In partnership with IFSTA ResourceOne, and with funding from the FEMA Assistance to Firefighter Grant program, Vision 20/20 has developed free training programs, Model Performance Measurement and Evaluation and Community Risk Reduction.
Model Performance Measurement and Evaluation demonstrates how to improve evaluation measurements, primarily for fire prevention programs, including public education, plan review, code enforcement and investigation efforts. These same evaluation tools also apply for other injury prevention and mitigation programs. (Click here for more information on this course.)
Community Risk Reduction introduces the student to Community Risk Reduction as a way to create a safer community. It presents the basic elements necessary to prepare a station-based community risk reduction plan and provides an understanding and motivation for implementing CRR practices.
Continuing Education Units
Students completing the courses can apply for Continuing Education Units (CEU’s) through Columbia Southern University. The CEU information will be delivered to the student upon course completion, along with their certificate of completion. Students will need to fill out an on-line form at the CSU website, submit their certificate of completion, and pay a $25.00 fee to CSU to receive 0.2 CEU’s for completing each course.
The evaluation of fire prevention programs is critically important for success and to justify prevention efforts. Funding, support, and evidence of effective programming are but a few of the potential benefits. Performance measures and evaluation techniques can be applied to any of the prevention disciplines, including Education, Code Enforcement, Plan Review, and Fire Investigation.
Four different types of measures/evaluation are discussed in this training course. They include:
Formative measures are used to describe the planning and research that went into understanding the scope of the problem facing a community. Formative measures include things like emergency incident rates and demographics, which demonstrate a link between focused prevention programs, the problem facing the community, and the resources (both human and logistical) necessary to address the problem.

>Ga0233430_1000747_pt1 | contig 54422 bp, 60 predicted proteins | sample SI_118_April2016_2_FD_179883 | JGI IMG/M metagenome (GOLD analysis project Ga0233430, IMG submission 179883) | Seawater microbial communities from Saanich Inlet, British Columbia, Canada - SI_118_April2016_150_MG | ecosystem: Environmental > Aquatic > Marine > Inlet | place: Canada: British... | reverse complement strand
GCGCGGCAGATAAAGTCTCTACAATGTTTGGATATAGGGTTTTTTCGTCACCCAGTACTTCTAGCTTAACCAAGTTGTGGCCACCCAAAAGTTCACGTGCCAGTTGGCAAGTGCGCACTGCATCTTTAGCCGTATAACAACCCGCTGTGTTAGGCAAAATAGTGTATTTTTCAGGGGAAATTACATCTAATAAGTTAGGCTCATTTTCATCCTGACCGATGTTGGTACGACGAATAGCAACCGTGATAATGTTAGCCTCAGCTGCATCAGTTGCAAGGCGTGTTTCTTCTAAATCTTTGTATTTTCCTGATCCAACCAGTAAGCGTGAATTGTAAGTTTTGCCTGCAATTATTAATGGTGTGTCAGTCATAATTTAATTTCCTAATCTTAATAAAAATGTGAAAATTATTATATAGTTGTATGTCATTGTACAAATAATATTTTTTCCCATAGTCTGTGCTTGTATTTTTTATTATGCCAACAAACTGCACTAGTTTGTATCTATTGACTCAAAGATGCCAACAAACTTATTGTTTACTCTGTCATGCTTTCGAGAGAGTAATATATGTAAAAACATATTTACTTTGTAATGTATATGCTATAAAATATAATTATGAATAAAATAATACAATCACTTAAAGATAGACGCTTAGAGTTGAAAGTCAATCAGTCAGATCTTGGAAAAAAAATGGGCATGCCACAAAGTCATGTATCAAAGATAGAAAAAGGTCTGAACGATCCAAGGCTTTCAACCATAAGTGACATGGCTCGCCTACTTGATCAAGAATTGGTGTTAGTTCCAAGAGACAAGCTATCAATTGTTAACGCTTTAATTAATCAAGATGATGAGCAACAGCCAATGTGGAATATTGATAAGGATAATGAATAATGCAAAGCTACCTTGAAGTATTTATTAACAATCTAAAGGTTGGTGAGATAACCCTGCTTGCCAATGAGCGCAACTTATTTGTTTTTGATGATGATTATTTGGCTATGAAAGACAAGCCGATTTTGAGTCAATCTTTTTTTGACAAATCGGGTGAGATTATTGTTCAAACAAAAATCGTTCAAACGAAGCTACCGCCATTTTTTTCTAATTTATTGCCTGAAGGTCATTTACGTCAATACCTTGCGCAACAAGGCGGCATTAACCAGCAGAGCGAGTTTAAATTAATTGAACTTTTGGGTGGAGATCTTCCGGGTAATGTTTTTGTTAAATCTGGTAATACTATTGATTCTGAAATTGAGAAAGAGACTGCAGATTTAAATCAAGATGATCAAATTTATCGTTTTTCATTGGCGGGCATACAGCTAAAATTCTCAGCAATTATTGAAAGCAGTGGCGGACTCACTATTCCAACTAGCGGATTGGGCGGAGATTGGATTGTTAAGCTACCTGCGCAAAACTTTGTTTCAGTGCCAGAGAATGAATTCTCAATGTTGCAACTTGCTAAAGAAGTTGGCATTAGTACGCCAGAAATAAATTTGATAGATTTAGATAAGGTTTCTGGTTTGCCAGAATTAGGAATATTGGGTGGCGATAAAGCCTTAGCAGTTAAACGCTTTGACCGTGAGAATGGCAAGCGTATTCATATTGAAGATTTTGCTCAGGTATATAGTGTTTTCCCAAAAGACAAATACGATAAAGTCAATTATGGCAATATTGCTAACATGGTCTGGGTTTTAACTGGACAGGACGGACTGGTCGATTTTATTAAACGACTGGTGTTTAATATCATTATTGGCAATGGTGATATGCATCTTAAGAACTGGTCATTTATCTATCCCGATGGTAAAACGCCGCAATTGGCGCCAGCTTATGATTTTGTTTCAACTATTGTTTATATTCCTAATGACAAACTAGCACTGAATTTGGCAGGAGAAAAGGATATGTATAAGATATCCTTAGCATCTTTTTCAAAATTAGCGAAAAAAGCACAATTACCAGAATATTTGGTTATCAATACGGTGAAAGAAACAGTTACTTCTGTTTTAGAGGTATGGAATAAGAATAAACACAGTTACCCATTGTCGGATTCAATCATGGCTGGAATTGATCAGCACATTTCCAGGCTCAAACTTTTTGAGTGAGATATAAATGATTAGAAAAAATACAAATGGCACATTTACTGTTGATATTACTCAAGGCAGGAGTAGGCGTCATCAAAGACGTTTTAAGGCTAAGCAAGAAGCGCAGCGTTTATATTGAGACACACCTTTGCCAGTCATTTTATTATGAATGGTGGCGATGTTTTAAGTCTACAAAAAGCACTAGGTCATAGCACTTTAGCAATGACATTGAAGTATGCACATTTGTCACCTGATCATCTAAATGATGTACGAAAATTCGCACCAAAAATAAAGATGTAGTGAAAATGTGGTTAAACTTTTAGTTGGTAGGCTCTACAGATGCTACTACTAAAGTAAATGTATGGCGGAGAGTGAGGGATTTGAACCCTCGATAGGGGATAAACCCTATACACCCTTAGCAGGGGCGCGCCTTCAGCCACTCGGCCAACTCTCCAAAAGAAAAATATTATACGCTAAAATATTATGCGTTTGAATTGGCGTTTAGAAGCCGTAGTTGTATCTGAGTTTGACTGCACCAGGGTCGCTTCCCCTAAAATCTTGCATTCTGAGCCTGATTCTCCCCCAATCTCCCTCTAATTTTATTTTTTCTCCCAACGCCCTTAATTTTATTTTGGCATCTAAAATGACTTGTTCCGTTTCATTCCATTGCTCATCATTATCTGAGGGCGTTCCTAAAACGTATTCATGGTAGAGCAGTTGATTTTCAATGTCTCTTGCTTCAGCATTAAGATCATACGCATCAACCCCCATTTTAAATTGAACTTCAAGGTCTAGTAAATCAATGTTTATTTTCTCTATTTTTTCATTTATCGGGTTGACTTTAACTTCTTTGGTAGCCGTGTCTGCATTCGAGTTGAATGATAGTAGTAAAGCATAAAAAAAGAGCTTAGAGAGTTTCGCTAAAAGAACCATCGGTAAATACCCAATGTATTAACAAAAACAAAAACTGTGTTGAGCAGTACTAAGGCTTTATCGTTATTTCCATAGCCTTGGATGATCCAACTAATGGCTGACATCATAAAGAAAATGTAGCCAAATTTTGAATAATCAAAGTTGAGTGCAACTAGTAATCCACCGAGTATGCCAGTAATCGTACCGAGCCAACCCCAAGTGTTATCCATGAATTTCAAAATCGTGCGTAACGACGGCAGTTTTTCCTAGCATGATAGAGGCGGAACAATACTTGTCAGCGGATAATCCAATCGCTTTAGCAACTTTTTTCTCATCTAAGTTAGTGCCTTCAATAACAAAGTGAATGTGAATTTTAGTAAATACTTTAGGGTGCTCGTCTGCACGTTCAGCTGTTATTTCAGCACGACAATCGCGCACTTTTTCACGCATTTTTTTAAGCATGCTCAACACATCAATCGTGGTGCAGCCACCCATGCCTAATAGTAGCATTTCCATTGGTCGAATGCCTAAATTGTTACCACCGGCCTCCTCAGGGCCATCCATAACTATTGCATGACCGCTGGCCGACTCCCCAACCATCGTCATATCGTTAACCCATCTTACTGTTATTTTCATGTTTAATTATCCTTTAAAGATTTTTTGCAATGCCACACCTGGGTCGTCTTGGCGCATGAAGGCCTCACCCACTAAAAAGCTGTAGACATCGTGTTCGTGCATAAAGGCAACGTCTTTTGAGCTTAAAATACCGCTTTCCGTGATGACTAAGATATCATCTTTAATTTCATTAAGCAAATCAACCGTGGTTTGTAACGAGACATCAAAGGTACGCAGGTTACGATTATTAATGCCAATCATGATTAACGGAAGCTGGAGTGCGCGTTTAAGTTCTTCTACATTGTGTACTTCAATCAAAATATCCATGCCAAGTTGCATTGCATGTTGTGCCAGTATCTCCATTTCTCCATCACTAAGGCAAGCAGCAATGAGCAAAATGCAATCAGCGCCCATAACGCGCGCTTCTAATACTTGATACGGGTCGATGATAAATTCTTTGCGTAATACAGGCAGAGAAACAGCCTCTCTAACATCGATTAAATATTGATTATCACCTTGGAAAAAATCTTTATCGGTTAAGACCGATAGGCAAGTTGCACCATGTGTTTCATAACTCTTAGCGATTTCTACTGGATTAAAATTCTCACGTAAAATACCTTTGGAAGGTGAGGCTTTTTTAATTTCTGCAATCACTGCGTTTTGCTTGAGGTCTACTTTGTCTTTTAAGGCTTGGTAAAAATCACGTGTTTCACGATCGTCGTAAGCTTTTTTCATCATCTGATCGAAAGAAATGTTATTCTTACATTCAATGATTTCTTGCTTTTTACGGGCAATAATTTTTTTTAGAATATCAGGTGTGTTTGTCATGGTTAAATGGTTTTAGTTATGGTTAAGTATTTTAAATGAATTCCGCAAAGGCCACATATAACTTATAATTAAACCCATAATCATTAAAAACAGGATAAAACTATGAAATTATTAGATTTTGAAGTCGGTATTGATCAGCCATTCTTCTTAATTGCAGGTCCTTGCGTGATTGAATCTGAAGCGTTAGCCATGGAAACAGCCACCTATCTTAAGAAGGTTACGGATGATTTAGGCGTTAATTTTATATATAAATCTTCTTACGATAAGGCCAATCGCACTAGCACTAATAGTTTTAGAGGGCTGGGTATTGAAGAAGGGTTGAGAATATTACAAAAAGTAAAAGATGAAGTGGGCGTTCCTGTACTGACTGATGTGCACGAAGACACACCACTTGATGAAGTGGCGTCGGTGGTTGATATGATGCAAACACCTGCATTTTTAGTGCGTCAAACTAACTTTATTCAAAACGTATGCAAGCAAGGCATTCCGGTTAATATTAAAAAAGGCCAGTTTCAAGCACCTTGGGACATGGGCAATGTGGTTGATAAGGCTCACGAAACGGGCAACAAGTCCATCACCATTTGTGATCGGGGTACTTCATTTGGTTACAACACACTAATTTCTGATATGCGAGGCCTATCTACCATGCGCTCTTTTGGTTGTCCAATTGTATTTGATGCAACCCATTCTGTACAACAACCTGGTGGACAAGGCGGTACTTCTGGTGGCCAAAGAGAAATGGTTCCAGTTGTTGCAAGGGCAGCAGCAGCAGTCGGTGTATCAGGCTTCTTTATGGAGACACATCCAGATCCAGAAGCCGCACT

Process measures describe and monitor the implementation of a program as it progresses from start to completion. Process measures look at how a program is managed so consideration can be given to what works, and what needs improvement. Process measures consider the output of the program (e.g. the type of inspections completed, the number of people trained, or the educational sessions delivered).
Impact measures are used to indicate and measure the changes that have occurred as a direct result of the program delivery (short term changes). Impact measures will document measurable results due to things like educational gain or behavior changes (e.g. number of smoke alarms installed, number of home hazards identified, number of codes enacted/abated). While impact measures may reduce risk, they may not affect the base problem, such as those leading to the actual incident rate.
Outcome measures indicate how well a program achieved its overall goals (long term changes). They document (over time) changes (reduction or decrease) in incident rates, injuries, property loss, or deaths showing evidence of actual change.
Vision 20/20 has created an on-line training course to better understand these processes. It is designed to be completed in approximately 90 minutes. The 6-Unit course provides interactive curriculum allowing you to learn, and practice, these basic concepts to increase your evaluation skills and improve your prevention programs. Clicking this link will take you to the site.